The shielding sleeve 24 is thus fitted, preferably somewhat tautly, over the helical spacer. The sleeve 24 can be formed from a rectangular piece of copper or aluminum screen cut to the proper dimensions so that it will overlap the ends of the screens 12 of the two cables, and a longitudinal seam then formed along the longitudinal edges of the rolled rectangle by soldering. Or the screen can be made initially into a sleeve of a diameter such that it can be just snugly slid onto the outer jacket 13 of one or the other of the two cable ends to be spliced. Then, after application of the helix 30, the sleeve 24 can be slid back to the position of FIGS. 1 and 2, and soldered in place, positioned concentrically with the conductor 10.

Before the splice is made, an outer tubular and flexible splice jacket 40, preferably composed of polyvinyl chloride, or other suitable material, preferably one of the plastics, of a thickness typically of 60 mils, is slipped on over one of the cable ends, and kept there while the conductors are connected, and the helical spacer 30 and screen sleeve 24 are installed. The splice jacket 40 can, for example, be approximately one-half inch greater in diameter than the exterior cable jacket. The splice jacket 40 is then moved into a centered position, and taped tightly to the exterior cable jacket at both ends, as illustrated, using electrical plastic tape, as at 42. At one end, a small, flexible plastic vent tube 43 is secured under the tape to provide for release of air as liquid plastic filler material is filled into the jacket.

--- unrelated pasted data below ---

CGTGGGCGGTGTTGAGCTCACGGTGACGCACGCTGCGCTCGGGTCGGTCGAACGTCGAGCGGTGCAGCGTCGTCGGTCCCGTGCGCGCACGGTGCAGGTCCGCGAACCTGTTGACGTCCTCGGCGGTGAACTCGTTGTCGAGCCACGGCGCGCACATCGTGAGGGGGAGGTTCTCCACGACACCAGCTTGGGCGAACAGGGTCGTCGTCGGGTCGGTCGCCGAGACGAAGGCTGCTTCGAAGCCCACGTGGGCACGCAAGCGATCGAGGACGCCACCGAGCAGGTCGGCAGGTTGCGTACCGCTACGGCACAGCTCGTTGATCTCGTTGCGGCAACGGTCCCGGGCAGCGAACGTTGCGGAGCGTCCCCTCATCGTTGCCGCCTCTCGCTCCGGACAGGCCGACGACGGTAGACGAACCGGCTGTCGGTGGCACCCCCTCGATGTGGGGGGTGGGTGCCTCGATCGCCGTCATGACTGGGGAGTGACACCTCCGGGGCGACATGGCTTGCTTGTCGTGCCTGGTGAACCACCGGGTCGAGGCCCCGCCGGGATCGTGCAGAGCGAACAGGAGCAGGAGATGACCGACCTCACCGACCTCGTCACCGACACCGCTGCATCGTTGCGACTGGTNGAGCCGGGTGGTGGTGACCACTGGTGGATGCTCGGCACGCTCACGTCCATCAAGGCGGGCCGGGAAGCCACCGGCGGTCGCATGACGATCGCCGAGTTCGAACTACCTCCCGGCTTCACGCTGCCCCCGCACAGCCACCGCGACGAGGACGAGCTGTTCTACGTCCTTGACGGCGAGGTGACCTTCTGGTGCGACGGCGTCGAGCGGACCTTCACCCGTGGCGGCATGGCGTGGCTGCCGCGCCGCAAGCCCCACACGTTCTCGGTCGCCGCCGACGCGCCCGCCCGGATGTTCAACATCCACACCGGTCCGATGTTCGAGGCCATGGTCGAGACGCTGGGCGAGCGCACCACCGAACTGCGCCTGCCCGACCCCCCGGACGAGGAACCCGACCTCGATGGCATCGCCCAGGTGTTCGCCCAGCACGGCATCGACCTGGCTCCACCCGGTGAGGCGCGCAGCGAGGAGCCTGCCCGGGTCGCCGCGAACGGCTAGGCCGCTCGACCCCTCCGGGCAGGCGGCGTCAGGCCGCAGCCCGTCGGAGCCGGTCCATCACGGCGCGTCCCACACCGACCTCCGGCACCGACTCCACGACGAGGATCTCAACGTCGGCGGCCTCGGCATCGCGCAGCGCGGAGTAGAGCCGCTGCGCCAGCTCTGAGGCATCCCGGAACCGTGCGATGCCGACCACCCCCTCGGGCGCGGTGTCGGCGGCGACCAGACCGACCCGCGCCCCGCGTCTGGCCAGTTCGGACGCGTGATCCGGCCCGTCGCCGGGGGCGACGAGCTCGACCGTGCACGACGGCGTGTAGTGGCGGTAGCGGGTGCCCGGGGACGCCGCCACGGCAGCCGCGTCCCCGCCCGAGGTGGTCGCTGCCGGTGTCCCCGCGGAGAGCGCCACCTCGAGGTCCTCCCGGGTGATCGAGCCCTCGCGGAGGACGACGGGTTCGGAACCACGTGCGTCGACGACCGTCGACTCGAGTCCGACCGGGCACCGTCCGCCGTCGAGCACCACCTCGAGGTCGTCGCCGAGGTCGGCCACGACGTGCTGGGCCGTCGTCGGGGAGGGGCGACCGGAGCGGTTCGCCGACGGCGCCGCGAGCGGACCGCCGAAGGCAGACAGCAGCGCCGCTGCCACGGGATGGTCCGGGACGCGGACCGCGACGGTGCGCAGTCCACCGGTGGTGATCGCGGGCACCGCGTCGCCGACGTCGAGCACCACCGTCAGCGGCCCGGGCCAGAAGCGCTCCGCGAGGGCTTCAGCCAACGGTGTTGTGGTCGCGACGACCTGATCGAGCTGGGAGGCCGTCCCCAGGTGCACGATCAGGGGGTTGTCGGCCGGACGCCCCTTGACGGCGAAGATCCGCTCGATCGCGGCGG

The preferred filler material is a plastic substance which, after preparing in a liquid mix, will set up as a solid in a few minutes time, and which has high dielectric strength and high electrical resistance. Commercially available and very well known polyurethane is ideal for the purpose, and will set up, ready for service, in about ten minutes after being introduced into the jacket. Other inert plastic materials, such as an epoxy, can be used, as can any material which is inert, and of good electrical resistance and high dielectric quality.